What Is STEM Literacy?

While there is no agreed-upon definition of STEM literacy, it is not because there have not been multiple attempts. This is likely due to the dynamic nature of the STEM field, and subsequently STEM literacy (Cavalcanti, 2017; Cavalcanti & Mohr-Schroeder, 2019; Zollman, 2012). However, the definition must remain dynamic and responsive to reflect the ever-changing society in which we live (Cavalcanti, 2017). Table 3.1 provides a non-exhaustive list of current, commonly used definitions of STEM literacy.

As one can see from the definitions in Table 3.1, there are a variety of interpretations. In a comparison study of the disciplinary literacies of STEM, Tang and Williams (2019) found similarities and differences, arguing that the following similarities can and should be used as a basis for a common STEM literacy definition:

  • The creation, use, and conversion of codified multimodal representations.
  • The mastery of common visual resources such as annotated diagrams and geometric drawings.
  • The application of cognitive and metacognitive strategies involving problem identification, planning, and evaluation and self-monitoring.
The commonalities across the STEM disciplines and across the definitions provided in the literature reveal a unique tool set, especially as it relates to the ability to create and use knowledge in integrated STEM. The goal of any participant in an integrated STEM experience is to master the related outcomes as they learn how to create, communicate, and use knowledge within and across STEM. As Cavalcanti (2017) argues,

Using the substantive literature on literacy within the STEM disciplines, it may behoove stakeholders to place more targeted attention to the themes of utility, social responsibility, response to change, communication, decision-making, and knowledge to define STEM literacy in a way that can be understood and applied across a variety of contexts.

(p. 65)

In this light, we offer a dynamic, process, equitable and content-oriented definition of STEM literacy that holistically captures previously published work, is outcomes- and process-oriented, and honors the individual strengths each of the STEM disciplines brings, while focusing on integrated STEM as the cornerstone.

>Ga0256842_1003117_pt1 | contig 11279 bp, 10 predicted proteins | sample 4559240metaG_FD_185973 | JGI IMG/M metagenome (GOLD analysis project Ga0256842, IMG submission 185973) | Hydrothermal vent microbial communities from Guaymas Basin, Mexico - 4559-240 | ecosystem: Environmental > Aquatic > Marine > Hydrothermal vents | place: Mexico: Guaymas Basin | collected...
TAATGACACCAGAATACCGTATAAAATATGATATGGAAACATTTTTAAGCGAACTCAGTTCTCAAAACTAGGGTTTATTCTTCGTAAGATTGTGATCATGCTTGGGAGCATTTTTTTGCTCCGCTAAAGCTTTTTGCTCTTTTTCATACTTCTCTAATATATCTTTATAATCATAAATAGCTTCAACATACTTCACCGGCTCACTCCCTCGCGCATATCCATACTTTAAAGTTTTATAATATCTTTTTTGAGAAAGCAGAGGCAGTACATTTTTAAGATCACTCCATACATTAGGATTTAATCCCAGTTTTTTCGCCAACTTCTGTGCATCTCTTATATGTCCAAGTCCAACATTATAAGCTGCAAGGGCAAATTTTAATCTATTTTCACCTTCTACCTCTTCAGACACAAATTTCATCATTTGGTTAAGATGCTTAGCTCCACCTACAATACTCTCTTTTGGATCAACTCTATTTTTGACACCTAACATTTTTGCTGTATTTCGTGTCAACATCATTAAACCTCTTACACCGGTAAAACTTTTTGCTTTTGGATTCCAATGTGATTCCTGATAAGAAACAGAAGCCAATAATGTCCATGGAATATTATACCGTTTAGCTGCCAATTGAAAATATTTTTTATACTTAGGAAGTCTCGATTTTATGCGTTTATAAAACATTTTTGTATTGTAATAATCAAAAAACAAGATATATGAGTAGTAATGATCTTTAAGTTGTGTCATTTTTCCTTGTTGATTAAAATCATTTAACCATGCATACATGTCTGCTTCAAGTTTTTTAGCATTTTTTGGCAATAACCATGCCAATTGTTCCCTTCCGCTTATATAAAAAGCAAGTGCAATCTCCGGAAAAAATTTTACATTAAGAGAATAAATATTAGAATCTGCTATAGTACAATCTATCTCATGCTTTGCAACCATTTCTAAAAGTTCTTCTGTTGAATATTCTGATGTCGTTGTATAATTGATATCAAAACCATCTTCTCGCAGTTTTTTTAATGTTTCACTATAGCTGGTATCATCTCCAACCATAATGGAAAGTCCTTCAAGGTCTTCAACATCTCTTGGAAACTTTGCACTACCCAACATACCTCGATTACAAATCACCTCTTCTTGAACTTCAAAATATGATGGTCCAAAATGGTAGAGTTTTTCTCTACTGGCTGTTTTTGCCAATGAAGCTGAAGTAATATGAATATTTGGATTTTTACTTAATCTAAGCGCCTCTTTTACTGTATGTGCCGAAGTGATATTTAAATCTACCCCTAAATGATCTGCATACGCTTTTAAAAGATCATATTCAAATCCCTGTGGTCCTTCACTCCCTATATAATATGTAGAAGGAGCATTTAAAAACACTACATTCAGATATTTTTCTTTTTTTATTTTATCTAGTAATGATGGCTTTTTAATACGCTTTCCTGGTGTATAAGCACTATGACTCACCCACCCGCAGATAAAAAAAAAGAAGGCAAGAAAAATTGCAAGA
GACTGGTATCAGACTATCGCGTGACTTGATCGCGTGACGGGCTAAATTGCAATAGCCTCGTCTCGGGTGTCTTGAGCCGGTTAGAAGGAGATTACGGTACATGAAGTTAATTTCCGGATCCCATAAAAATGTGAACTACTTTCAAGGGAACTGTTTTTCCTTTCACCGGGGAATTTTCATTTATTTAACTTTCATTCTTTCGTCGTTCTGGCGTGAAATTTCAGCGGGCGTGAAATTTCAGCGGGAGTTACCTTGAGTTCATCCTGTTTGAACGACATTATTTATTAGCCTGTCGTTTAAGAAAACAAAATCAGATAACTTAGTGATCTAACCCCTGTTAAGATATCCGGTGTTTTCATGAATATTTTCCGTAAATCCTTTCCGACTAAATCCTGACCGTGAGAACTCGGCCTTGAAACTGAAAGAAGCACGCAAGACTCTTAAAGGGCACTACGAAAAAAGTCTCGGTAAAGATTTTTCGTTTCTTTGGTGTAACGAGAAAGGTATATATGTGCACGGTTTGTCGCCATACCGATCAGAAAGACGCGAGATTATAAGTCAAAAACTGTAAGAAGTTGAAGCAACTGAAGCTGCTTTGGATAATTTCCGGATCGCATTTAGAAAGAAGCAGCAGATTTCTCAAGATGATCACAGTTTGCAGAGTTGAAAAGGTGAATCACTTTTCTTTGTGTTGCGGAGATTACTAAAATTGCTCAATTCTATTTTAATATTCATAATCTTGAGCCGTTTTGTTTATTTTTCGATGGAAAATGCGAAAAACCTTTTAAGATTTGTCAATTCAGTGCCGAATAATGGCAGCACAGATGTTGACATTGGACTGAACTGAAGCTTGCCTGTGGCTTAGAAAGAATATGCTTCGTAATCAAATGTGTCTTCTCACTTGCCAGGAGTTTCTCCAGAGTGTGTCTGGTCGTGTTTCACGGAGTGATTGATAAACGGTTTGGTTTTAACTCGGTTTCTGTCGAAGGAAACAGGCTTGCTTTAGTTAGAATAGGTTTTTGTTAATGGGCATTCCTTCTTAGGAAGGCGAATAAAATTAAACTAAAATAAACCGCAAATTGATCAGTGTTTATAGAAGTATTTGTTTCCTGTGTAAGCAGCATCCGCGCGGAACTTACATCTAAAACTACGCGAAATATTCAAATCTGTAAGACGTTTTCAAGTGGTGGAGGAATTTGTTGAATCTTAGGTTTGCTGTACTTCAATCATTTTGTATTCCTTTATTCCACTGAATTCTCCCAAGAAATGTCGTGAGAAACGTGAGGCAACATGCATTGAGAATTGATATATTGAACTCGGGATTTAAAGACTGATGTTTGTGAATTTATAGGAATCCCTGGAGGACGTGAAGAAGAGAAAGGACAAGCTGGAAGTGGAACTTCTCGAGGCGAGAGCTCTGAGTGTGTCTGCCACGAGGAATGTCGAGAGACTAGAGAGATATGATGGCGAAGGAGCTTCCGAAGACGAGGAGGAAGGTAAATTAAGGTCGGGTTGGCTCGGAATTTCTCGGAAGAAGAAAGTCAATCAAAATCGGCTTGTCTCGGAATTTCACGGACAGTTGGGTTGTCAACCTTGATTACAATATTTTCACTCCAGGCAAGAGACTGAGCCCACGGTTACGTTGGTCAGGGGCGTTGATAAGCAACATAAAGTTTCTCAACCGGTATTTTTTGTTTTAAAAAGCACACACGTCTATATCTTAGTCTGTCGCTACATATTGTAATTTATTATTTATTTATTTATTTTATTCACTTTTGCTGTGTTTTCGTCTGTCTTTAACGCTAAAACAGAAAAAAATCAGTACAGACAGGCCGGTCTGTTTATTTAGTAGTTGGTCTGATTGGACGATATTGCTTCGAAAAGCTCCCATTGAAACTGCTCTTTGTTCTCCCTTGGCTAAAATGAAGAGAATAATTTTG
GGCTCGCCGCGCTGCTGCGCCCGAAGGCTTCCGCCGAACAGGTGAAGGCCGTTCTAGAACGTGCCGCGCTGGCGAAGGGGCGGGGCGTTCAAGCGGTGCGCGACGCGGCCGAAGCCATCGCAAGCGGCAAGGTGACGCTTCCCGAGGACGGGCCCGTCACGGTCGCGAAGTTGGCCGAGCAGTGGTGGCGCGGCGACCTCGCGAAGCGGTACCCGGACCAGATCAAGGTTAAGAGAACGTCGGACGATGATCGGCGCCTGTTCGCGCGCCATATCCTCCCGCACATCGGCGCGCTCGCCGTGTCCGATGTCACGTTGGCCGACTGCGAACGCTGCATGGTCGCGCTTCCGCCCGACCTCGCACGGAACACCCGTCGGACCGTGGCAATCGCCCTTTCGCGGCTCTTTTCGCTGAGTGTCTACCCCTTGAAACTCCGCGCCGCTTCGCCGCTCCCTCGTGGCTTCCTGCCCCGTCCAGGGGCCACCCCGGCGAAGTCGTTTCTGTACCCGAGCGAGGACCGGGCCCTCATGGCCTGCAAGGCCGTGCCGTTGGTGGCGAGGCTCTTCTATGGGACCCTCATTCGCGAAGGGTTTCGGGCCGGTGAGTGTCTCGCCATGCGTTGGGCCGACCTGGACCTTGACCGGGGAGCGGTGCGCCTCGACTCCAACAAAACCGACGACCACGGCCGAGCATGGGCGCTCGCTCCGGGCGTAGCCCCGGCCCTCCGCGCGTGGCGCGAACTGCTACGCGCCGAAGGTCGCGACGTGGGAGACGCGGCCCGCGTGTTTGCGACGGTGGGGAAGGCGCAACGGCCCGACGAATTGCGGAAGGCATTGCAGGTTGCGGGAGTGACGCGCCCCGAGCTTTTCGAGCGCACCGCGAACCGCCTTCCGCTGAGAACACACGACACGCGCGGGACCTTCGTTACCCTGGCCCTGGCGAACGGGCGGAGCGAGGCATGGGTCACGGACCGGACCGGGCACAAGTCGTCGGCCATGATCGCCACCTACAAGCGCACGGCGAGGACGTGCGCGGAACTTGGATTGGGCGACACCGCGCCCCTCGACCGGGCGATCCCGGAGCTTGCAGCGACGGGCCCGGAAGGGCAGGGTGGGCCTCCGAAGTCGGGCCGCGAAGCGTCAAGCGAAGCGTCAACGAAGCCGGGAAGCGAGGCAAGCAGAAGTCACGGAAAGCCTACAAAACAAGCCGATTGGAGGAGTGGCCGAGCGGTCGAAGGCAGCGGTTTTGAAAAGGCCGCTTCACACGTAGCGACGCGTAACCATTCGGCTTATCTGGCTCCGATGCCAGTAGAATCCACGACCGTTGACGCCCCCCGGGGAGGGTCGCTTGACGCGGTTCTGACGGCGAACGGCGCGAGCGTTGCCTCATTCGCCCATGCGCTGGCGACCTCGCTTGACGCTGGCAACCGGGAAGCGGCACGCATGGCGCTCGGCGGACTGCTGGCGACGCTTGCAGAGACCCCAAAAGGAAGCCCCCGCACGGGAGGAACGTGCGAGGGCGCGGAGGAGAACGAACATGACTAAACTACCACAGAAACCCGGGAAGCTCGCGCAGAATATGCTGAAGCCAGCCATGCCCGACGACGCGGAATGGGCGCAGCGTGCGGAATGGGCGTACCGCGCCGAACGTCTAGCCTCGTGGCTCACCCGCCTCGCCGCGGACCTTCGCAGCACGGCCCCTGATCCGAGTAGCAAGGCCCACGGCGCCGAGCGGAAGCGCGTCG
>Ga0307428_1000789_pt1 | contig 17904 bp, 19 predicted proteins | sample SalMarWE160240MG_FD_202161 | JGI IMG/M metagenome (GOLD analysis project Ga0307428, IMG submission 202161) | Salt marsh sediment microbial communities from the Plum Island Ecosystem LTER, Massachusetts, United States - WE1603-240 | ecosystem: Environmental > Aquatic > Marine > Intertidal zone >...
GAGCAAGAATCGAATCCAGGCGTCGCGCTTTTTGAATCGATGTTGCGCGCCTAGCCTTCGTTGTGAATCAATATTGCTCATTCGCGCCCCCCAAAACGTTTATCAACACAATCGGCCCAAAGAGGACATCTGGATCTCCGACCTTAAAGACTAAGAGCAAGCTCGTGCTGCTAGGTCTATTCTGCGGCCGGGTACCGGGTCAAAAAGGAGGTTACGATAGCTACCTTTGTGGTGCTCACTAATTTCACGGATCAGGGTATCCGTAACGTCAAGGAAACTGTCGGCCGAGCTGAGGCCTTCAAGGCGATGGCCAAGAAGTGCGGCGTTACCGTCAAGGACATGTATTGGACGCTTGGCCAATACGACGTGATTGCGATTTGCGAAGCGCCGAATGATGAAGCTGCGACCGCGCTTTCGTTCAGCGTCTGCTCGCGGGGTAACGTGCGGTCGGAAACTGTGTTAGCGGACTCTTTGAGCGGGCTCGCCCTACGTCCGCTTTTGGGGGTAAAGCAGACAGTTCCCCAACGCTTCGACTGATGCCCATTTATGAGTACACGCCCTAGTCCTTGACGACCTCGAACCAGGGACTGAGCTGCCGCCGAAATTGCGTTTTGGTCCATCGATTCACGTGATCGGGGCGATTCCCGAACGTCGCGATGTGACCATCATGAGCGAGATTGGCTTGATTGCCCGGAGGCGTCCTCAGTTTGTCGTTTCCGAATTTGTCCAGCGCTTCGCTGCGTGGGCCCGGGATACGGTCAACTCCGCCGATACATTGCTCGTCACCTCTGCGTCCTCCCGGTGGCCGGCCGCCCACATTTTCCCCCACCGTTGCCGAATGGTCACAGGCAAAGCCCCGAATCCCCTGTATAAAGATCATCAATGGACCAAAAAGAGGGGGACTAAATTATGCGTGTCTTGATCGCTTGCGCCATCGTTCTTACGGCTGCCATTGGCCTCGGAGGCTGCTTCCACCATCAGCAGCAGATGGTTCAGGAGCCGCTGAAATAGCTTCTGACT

STEM literacy is the dynamic process and ability to apply, question, collaborate, appreciate, engage, persist, and understand the utility of STEM concepts and skills to provide solutions for STEM-related personal, societal, and global challenges that cannot be solved using a single discipline.

Regardless of how you define STEM literacy, a basic understanding of the STEM disciplines is necessary to be an informed decision-maker and member of a democratic and ever-changing society. Research has shown that greater exposure to a variety of STEM opportunities has a long-term effect on individuals (e.g., Wai, Lubinski, Benbow, & Steiger, 2010) and in formal and informal settings (e.g., Maiorca et al., 2020; Mohr-Schroeder et al., 2014; Roberts et al., 2018).

Table 3.1   Current, Commonly Used Definitions of STEM Literacy

Reference

Definition

National Governors Association (2007, p. 7)

STEM literacy refers to an individual’s ability to apply his or her understanding of how the world works within and across four interrelated domains.

STEM literacy is an interdisciplinary area of study that bridges the four areas of science, technology, engineering, and mathematics. STEM literacy does not simply mean achieving literacy in these four strands or silos.

Bybee (2010, p. 31)

STEM literacy includes the conceptual understandings and procedural skills and abilities for individuals to address STEM-related personal, social, and global issues. STEM literacy involves the integration of STEM disciplines and four interrelated and complementary components. STEM literacy refers to the following:

  • Acquiring scientific, technological, engineering, and mathematical knowledge and using that knowledge to identify issues, acquire new knowledge, and apply the knowledge to STEM-related issues.
  • Understanding the characteristic features of STEM disciplines as forms of human endeavors that include the processes of inquiry, design, and analysis.
  • Recognizing how STEM disciplines shape our material, intellectual, and cultural world.
  • Engaging in STEM-related issues and with the ideas of science, technology, engineering, and mathematics as concerned, affective, and constructive citizens.

Balka (2011, p. 7)